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The Fifth Circuit vacated the district court's grant of Texas's motion for summary judgment on the basis that petitioner's habeas corpus petition was time-barred. Petitioner argued, and the state conceded, that his 28 U.S.C. 2254 petition was timely because his state conviction became final on July 16, 2014—90 days after the TCCA refused his petition for discretionary review on April 16, 2014 and his time to file a petition for a writ of certiorari in the United States Supreme Court expired. The court held that, because petitioner filed the application on November 12, 2015 -- before the November 25, 2015 deadline -- his section 2254 application was timely. View "Erickson v. Davis" on Justia Law

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The Fifth Circuit reversed the district court's denial of qualified immunity to defendants in an action brought by plaintiff, an African-American man, who claimed violation of his constitutional right to equal protection of the law. Specifically, plaintiff alleged that defendants, each mayors of the City of Naples at times when plaintiff was employed by the city, paid two specific white employees at a higher rate than he was paid. The court held that plaintiff failed to show a violation of his constitutional rights where there was no genuine dispute that plaintiff's job was not nearly identical to that of his proffered comparators. Therefore, the court remanded with instructions to enter judgment for defendants. View "Mitchell v. Mills" on Justia Law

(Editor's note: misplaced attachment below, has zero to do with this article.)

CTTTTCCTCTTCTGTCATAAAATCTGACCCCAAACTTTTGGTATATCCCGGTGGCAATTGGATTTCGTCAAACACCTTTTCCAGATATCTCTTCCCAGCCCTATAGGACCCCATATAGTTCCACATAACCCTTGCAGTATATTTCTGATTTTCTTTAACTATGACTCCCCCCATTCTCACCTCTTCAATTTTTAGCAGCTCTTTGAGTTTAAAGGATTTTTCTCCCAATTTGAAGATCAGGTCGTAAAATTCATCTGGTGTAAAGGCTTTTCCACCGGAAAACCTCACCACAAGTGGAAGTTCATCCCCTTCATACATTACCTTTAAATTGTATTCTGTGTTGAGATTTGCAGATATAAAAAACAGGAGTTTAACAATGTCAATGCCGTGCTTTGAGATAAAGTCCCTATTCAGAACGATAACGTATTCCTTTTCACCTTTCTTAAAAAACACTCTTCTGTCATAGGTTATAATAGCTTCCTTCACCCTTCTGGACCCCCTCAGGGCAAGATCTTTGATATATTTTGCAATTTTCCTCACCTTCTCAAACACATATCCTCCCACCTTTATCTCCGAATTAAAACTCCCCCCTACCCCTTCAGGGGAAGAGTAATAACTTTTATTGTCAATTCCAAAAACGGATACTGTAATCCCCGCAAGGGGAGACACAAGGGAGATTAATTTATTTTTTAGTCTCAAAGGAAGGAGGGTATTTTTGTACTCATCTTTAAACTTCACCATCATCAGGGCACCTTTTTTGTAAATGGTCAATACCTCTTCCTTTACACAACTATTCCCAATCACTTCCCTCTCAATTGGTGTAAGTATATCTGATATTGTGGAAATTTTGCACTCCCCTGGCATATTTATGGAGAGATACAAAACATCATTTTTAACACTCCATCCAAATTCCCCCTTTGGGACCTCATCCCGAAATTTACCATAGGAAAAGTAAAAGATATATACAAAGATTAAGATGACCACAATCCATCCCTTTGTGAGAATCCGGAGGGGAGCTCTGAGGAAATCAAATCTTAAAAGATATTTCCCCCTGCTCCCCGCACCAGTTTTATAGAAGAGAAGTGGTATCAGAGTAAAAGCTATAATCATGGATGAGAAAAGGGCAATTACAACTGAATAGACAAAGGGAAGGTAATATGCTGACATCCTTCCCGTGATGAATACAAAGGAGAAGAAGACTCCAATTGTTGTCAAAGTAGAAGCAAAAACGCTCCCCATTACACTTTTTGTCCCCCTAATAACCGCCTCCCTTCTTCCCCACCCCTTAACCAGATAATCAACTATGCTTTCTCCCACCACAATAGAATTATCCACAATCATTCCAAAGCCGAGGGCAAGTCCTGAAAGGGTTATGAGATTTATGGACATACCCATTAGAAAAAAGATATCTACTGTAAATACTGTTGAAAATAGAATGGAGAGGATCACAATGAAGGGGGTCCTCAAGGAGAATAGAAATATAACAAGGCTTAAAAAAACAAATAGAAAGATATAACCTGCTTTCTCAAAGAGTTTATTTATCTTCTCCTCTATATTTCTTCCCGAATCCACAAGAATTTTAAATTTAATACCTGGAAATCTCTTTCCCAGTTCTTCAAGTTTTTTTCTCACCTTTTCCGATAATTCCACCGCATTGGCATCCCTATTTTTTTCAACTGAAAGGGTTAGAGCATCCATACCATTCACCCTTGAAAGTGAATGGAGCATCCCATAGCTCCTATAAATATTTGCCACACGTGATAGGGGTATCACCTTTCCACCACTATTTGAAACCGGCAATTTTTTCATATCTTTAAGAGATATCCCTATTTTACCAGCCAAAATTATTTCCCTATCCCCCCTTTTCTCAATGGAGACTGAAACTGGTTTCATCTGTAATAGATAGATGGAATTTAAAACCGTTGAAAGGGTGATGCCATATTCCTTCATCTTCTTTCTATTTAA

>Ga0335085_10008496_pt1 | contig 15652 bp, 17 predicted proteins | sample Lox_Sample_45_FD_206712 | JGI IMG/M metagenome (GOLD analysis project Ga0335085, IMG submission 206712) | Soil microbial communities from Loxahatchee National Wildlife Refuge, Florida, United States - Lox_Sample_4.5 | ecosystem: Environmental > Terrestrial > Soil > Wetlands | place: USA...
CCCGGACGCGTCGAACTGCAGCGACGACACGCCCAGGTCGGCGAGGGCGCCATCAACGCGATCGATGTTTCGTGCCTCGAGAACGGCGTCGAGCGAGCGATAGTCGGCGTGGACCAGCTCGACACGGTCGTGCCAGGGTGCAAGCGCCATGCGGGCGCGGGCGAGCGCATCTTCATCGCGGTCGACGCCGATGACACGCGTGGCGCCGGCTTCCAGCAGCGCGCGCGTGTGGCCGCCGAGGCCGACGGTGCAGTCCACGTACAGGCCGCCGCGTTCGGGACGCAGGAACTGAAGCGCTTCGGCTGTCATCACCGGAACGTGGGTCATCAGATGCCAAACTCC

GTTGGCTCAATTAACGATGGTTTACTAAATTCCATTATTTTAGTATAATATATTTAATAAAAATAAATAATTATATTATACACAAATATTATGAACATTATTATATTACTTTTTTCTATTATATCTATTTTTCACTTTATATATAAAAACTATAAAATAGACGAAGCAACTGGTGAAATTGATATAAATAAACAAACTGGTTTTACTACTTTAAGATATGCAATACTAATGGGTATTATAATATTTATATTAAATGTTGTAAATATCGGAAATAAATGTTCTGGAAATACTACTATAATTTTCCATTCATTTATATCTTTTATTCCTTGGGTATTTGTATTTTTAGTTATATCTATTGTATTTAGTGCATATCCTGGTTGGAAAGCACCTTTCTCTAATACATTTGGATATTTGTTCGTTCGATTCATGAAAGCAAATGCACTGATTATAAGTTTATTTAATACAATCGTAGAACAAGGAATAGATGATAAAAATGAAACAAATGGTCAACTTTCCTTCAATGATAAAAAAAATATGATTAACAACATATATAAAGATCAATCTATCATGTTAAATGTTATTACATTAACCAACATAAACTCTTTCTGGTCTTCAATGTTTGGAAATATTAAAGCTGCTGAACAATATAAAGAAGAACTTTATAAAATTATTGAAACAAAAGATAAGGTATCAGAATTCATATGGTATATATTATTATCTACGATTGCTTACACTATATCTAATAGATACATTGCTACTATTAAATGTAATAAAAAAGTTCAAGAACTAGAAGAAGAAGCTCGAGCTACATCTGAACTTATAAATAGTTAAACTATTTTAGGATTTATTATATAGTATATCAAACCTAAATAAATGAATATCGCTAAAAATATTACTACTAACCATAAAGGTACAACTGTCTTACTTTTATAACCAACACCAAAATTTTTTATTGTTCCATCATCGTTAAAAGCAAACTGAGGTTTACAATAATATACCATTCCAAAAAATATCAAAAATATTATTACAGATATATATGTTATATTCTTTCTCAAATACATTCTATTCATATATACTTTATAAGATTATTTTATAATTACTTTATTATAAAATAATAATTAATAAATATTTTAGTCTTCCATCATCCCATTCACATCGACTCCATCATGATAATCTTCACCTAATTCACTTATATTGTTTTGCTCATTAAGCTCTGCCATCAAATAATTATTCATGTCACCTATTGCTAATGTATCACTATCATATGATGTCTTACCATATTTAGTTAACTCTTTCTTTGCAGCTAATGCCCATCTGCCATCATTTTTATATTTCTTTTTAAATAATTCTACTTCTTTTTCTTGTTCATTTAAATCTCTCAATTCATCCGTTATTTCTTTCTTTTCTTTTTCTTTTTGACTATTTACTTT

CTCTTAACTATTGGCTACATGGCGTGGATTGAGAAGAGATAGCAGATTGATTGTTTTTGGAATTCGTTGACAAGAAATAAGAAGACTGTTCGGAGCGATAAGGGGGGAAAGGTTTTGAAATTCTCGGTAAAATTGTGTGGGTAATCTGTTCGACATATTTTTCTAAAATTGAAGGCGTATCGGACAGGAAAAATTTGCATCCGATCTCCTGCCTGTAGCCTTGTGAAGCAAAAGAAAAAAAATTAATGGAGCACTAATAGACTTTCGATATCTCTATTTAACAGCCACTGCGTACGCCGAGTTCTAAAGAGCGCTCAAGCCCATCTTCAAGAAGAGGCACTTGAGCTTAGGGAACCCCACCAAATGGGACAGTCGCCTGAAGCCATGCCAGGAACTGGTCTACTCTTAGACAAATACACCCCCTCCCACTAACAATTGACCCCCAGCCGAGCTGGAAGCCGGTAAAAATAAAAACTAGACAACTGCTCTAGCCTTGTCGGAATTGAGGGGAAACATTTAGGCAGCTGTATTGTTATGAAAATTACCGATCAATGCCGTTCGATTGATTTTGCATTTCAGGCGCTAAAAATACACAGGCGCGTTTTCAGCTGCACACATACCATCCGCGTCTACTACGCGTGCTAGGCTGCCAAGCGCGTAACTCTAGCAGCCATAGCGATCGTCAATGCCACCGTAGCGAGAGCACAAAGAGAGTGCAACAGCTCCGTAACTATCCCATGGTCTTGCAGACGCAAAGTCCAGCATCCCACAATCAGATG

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Plaintiff, a nursing assistant, filed suit under Title VII against her employer after she was terminated in part for refusing to care for an aggressive patient in a nursing home. At issue on appeal were plaintiff's claims of hostile work environment and retaliation. The Fifth Circuit reversed the district court's grant of summary judgment for the employer and held that the hostile work environment claim could proceed to trial where a jury could conclude that an objectively reasonable caregiver would not expect a patient to grope her daily, injure her so badly she could not work for three months, and have her complaints met with laughter and dismissal by the administration. Furthermore, the employer knew or should have known of the hostile work environment and should have taken reasonable measures to try to abate it. The court also held that the retaliation claim could proceed to trial where there was a triable issue on the "but for" causation element. Therefore, the court remanded for further proceedings. View "Gardner v. CLC of Pascagoula, LLC" on Justia Law